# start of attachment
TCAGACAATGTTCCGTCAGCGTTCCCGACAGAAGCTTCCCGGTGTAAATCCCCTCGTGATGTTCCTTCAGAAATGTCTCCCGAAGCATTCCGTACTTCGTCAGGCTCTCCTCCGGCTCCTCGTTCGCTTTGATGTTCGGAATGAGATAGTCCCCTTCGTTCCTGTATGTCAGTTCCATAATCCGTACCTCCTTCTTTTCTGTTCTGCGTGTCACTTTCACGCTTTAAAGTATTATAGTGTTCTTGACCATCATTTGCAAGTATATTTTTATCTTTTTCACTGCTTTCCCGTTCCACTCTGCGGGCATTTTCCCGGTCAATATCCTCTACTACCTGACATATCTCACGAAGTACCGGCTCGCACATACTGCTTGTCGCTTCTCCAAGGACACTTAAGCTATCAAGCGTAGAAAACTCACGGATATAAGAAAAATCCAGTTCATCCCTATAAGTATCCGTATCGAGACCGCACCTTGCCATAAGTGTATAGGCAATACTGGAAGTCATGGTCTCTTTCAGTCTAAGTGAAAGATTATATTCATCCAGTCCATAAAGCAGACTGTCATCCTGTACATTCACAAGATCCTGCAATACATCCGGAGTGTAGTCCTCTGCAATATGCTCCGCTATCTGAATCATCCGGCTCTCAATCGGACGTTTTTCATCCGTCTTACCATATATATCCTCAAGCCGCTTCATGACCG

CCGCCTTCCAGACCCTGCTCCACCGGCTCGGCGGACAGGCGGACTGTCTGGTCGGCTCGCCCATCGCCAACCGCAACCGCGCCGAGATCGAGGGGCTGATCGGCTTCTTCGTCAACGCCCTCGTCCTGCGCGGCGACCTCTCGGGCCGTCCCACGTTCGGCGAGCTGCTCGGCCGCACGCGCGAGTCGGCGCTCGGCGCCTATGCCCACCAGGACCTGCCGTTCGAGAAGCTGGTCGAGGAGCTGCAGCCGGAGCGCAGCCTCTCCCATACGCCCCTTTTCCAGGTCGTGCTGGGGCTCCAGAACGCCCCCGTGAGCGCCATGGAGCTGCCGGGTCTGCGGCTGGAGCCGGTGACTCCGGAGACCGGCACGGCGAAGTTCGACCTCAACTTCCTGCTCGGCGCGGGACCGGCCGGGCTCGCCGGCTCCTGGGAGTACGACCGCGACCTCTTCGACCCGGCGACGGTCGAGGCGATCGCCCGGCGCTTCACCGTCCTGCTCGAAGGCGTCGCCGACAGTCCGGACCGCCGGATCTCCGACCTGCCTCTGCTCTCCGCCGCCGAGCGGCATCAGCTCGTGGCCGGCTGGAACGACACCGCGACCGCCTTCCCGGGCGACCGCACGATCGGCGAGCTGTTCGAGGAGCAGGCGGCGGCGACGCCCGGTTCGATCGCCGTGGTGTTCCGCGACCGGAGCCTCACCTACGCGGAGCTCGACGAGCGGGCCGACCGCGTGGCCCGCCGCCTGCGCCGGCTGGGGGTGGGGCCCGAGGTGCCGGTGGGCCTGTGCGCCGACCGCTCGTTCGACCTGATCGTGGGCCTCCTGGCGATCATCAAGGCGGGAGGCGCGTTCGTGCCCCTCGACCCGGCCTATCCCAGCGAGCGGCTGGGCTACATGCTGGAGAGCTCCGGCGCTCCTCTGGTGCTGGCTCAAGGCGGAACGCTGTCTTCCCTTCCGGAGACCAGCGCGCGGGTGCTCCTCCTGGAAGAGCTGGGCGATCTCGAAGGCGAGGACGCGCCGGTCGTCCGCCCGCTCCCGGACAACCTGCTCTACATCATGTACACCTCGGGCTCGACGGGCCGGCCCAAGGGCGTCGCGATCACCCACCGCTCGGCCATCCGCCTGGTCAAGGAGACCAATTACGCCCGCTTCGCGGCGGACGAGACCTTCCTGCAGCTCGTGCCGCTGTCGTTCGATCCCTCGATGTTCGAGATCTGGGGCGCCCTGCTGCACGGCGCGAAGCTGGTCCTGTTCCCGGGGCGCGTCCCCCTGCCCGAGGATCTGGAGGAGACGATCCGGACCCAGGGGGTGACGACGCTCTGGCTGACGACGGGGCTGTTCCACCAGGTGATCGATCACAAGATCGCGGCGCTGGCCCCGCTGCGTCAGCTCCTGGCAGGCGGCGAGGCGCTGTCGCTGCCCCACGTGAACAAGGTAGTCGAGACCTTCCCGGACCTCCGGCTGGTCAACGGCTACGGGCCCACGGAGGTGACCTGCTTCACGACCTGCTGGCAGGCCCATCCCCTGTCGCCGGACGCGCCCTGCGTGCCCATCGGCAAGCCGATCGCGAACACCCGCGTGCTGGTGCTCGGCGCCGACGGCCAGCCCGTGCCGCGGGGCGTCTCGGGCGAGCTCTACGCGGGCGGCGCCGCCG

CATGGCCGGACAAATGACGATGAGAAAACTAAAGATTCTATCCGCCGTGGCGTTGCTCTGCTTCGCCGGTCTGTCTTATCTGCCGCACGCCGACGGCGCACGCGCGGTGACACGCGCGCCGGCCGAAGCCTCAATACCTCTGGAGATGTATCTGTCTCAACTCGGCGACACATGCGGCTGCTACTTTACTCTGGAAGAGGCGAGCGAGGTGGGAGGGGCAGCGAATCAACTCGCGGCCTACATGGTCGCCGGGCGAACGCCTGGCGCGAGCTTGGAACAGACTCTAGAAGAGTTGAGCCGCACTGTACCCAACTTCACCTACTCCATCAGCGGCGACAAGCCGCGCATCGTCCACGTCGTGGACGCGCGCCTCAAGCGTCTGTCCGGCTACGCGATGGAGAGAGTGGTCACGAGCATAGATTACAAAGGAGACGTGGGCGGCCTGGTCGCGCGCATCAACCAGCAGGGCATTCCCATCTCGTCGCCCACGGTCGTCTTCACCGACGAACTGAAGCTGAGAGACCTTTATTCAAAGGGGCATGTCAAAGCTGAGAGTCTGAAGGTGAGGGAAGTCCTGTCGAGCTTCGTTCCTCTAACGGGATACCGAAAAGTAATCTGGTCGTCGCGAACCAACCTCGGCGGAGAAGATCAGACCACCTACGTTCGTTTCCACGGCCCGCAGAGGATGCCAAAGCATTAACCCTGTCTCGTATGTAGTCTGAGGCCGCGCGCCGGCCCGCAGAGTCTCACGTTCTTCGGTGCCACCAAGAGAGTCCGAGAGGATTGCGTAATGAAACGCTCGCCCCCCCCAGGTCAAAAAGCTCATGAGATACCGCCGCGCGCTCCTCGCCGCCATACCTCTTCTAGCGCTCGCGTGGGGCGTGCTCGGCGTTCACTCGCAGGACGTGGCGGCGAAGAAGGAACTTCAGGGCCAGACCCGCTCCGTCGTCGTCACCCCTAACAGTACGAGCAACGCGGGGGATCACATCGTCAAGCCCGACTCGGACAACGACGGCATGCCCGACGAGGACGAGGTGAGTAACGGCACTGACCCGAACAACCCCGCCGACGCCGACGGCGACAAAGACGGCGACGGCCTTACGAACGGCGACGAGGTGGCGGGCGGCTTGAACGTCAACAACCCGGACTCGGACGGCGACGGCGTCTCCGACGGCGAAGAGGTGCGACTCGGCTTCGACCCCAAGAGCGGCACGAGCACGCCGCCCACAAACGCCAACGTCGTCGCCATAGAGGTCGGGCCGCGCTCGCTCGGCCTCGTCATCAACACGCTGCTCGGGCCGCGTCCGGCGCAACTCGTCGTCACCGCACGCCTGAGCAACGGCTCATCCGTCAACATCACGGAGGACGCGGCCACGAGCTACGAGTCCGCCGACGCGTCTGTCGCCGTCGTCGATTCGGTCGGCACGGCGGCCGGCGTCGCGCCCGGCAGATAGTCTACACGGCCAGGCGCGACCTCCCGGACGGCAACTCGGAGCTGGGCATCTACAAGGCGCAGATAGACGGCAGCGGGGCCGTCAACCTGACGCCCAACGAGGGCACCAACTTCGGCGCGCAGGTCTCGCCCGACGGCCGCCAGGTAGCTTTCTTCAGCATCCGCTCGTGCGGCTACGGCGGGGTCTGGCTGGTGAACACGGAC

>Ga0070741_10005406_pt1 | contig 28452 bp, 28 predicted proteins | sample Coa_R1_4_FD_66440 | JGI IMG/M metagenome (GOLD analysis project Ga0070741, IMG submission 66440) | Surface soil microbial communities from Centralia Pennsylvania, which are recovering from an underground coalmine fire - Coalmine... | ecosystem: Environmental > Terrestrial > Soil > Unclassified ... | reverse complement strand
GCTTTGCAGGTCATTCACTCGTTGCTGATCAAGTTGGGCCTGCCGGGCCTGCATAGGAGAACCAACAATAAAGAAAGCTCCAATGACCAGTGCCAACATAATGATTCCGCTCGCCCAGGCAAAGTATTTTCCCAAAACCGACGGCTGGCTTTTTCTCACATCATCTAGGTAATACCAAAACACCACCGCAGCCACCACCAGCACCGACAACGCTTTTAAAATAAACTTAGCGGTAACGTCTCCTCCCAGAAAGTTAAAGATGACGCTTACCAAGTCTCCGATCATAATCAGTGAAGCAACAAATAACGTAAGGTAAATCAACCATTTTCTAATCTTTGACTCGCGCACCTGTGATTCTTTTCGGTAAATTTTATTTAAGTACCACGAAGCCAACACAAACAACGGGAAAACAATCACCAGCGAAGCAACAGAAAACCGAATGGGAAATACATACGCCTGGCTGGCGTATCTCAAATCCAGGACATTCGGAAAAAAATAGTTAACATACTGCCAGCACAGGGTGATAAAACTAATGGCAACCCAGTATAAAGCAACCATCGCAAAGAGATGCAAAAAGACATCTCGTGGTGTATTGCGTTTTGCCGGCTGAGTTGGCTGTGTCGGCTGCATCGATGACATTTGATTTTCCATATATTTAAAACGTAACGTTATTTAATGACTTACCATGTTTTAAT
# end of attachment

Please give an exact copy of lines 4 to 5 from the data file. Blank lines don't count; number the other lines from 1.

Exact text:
>Ga0070741_10005406_pt1 | contig 28452 bp, 28 predicted proteins | sample Coa_R1_4_FD_66440 | JGI IMG/M metagenome (GOLD analysis project Ga0070741, IMG submission 66440) | Surface soil microbial communities from Centralia Pennsylvania, which are recovering from an underground coalmine fire - Coalmine... | ecosystem: Environmental > Terrestrial > Soil > Unclassified ... | reverse complement strand
GCTTTGCAGGTCATTCACTCGTTGCTGATCAAGTTGGGCCTGCCGGGCCTGCATAGGAGAACCAACAATAAAGAAAGCTCCAATGACCAGTGCCAACATAATGATTCCGCTCGCCCAGGCAAAGTATTTTCCCAAAACCGACGGCTGGCTTTTTCTCACATCATCTAGGTAATACCAAAACACCACCGCAGCCACCACCAGCACCGACAACGCTTTTAAAATAAACTTAGCGGTAACGTCTCCTCCCAGAAAGTTAAAGATGACGCTTACCAAGTCTCCGATCATAATCAGTGAAGCAACAAATAACGTAAGGTAAATCAACCATTTTCTAATCTTTGACTCGCGCACCTGTGATTCTTTTCGGTAAATTTTATTTAAGTACCACGAAGCCAACACAAACAACGGGAAAACAATCACCAGCGAAGCAACAGAAAACCGAATGGGAAATACATACGCCTGGCTGGCGTATCTCAAATCCAGGACATTCGGAAAAAAATAGTTAACATACTGCCAGCACAGGGTGATAAAACTAATGGCAACCCAGTATAAAGCAACCATCGCAAAGAGATGCAAAAAGACATCTCGTGGTGTATTGCGTTTTGCCGGCTGAGTTGGCTGTGTCGGCTGCATCGATGACATTTGATTTTCCATATATTTAAAACGTAACGTTATTTAATGACTTACCATGTTTTAAT